By: Sheridan Barnett
“We are all apprentices in a craft where no one ever becomes a master.”
As a re-emerging writer with a day job, I have never considered writing as an industry. Writing has always been for me a necessary form of self-expression, an exploration of self and other, a way of understanding and placing myself in the world. I had signed up for the Northern Ontario Writers Workshop event entitled, the “Business of Writing” more out of curiosity than a burning intention to earn a living from or even to publish the products of my imagination (read: in-progress). As I battled my way through the remnants of Friday’s snow storm toward the Mary J. Black library, I second guessed my reasons for attending the event. But upon arrival, I quickly found a welcoming group of self-proclaimed introverts, who I later learned meet writer-type crises with supportive conversation over glasses of wine and hot-tubbing. Suffice it to say, I felt I had found my place in the world!
Quite beyond the quiet satisfaction of finding myself among a group of peers with a common interest in writing (and maybe more importantly, reading), the workshop itself was a welcome surprise. It was facilitated by two local authors – Jean E. Pendziwol and H. Leighton Dickson – one a renowned children’s author turned “upmarket” novelist, the other a former zoologist turned fantasy writer, and each with a distinct journey to becoming published authors.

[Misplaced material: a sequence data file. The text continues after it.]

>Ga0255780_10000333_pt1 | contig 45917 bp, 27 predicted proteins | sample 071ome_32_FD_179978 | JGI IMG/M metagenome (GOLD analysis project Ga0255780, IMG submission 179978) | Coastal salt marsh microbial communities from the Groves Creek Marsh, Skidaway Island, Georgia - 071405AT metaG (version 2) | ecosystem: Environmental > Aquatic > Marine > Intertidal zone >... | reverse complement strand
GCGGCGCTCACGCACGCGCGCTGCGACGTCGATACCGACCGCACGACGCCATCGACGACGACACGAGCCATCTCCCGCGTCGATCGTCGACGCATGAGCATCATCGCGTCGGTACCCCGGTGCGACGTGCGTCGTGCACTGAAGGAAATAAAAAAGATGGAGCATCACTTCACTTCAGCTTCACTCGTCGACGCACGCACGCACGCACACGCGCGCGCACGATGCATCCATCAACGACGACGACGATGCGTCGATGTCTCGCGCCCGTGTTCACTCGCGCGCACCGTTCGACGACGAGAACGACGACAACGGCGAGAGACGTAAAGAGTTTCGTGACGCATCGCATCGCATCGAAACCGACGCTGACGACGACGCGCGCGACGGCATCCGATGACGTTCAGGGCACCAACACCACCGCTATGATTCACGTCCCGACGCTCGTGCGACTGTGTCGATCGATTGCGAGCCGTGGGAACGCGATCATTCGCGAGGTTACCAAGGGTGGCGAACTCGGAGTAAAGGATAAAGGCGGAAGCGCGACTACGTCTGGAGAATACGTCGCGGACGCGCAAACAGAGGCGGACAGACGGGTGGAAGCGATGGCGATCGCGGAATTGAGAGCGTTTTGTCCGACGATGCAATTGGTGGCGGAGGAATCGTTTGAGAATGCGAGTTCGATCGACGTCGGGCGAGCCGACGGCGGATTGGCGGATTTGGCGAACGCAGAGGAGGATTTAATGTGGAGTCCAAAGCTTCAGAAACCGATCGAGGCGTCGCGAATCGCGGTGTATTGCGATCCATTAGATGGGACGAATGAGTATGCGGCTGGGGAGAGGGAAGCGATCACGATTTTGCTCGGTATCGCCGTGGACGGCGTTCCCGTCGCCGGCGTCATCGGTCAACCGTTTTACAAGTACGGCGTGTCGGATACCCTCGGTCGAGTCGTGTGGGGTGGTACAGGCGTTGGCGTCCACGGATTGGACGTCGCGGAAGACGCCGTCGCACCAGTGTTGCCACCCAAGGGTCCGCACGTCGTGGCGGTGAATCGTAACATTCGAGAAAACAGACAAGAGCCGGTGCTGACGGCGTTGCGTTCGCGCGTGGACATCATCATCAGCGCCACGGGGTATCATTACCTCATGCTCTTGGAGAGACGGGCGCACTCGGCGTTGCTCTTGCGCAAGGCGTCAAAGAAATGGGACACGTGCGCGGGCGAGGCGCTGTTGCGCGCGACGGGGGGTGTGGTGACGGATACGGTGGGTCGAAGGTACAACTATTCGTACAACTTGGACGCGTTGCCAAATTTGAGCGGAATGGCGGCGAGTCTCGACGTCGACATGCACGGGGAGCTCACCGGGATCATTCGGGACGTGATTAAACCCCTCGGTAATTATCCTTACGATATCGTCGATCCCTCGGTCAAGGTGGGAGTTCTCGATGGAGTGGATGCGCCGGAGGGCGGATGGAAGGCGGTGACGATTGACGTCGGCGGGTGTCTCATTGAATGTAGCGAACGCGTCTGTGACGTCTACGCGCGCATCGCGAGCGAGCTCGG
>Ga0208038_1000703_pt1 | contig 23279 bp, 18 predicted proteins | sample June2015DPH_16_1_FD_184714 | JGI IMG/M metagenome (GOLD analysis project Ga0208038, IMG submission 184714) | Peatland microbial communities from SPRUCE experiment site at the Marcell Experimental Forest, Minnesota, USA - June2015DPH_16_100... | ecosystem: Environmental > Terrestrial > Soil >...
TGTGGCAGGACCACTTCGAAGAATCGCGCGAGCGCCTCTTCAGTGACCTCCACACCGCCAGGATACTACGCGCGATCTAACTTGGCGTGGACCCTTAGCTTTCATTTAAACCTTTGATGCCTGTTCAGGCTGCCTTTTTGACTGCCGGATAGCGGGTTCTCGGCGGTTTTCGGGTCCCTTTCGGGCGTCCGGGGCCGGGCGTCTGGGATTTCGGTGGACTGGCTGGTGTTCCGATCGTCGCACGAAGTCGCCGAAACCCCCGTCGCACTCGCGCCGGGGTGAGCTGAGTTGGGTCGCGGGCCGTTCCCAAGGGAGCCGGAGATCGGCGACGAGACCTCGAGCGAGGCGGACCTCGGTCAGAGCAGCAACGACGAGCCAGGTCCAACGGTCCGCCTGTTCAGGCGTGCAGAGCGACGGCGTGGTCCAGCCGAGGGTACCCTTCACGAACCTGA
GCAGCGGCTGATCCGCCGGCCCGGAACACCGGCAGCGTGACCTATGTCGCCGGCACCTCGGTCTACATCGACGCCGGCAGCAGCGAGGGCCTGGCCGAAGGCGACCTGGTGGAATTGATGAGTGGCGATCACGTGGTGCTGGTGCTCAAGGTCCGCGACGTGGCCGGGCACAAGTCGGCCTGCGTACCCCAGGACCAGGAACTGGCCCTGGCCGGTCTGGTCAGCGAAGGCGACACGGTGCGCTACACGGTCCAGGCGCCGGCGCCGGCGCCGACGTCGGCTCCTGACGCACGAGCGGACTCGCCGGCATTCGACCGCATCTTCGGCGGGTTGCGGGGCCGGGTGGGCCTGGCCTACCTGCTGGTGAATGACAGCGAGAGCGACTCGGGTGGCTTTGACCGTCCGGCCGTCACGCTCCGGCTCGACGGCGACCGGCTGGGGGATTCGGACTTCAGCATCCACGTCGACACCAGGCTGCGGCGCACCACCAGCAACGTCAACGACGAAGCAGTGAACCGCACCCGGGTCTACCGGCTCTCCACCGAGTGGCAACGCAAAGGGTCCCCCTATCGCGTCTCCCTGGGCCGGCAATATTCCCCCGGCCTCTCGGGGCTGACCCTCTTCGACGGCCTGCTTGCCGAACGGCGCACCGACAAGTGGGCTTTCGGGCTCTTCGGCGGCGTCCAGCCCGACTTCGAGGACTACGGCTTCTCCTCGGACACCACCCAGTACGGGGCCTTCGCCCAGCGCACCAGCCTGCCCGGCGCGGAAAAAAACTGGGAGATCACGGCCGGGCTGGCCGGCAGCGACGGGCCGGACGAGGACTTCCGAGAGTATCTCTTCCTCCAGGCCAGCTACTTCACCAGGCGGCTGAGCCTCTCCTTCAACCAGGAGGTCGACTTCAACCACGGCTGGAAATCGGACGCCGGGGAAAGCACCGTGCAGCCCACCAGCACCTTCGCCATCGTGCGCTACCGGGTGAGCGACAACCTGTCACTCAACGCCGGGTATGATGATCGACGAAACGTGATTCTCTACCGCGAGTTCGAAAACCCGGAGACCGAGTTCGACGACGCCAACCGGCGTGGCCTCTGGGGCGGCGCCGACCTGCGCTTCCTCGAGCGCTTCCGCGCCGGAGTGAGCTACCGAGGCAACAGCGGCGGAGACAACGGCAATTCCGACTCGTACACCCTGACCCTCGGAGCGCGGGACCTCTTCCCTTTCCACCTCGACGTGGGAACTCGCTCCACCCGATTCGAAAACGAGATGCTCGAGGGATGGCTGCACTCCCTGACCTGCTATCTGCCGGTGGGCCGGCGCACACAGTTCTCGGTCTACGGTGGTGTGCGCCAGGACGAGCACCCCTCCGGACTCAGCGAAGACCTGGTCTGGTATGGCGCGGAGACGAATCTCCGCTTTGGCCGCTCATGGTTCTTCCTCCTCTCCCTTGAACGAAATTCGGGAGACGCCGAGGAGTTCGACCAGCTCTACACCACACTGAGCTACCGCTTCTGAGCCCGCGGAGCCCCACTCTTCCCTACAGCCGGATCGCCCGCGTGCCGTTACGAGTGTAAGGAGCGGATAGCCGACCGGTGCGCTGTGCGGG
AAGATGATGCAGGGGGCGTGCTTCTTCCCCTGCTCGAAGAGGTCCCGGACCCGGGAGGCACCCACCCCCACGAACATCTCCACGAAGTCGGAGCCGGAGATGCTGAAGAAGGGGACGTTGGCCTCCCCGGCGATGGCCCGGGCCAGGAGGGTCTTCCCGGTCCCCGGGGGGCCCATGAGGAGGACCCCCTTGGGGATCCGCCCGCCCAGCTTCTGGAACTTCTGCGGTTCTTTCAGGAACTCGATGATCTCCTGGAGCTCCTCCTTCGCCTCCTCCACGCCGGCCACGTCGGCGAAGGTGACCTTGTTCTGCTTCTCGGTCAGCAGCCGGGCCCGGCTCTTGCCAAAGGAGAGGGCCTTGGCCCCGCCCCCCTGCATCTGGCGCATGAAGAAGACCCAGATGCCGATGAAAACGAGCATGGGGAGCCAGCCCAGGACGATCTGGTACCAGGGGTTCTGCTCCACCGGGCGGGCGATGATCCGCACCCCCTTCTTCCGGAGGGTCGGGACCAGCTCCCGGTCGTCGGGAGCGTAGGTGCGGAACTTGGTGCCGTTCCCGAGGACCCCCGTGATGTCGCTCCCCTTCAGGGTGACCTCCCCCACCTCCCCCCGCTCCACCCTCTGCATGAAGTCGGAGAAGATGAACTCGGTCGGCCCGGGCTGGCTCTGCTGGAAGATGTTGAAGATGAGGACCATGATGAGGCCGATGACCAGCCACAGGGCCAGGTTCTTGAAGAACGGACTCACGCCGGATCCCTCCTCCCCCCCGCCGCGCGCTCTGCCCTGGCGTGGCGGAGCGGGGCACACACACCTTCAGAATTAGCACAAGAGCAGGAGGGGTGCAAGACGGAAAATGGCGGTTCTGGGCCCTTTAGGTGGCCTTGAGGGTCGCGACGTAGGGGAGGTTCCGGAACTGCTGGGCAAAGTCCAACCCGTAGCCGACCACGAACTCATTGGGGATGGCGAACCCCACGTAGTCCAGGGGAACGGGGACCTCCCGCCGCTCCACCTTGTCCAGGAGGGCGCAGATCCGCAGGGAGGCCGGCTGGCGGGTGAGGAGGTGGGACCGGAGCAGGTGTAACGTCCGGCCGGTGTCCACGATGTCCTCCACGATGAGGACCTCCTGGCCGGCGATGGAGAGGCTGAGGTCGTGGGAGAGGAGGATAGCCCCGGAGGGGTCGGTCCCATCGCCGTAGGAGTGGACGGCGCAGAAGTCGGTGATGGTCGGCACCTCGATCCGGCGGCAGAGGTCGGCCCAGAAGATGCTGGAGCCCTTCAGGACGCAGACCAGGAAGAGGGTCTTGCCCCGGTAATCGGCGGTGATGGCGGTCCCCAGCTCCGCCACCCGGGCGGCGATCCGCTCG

The title, “The Business of Writing” could be construed as a controversial one. After all, isn’t writing an act of pure creativity, an art form born of the desire or necessity to communicate? To quote Virginia Woolf, “Every secret of a writer’s soul, every experience of his life, every quality of his mind, is written large in his works”. Does that sound like a business to you?
But seen from the perspective of our facilitators, while the act of writing is indeed an “art”, the business of writing is also a “science” with a distinct process that we too could follow. Achieving that balance (think yin and yang) will dramatically increase a writer’s chances of becoming a published author in whatever genre he or she chooses. As a professional mediator, I have a strong proclivity for process. The facilitators’ concrete, analytical, and well researched approach—laid out in the workshop in power point slides and accompanied by engaging tales of their personal journeys--appealed to me greatly.
In its essence, this workshop answers the question, “How does a writer actually get published?” The facilitators took us through an extremely detailed plan to do just that. They provided advice and information on identifying your genre and placing yourself within the marketplace, creating a writing community, the importance of word count, the multiple phases of editing a piece for publication, finding an agent (who knew twitter has a real-world function?!) or choosing the self-publishing route, and negotiating a publishing contract.
Whether you are a writer with a finished product or a burgeoning writer with a novel that must be written (like me); whether your interest is fiction, non-fiction, romance or literary, the “Business of Writing” is an essential guide. Now all I need to do is write!
Sheriden Barnett (LLM, ADR) is the President of the Boreal Centre for Dispute Resolution, a boutique firm specializing in the resolution of complex, multi-party conflicts, human rights and Indigenous rights disputes. She is currently writing her first novel entitled, “Ar Muir: At Sea."
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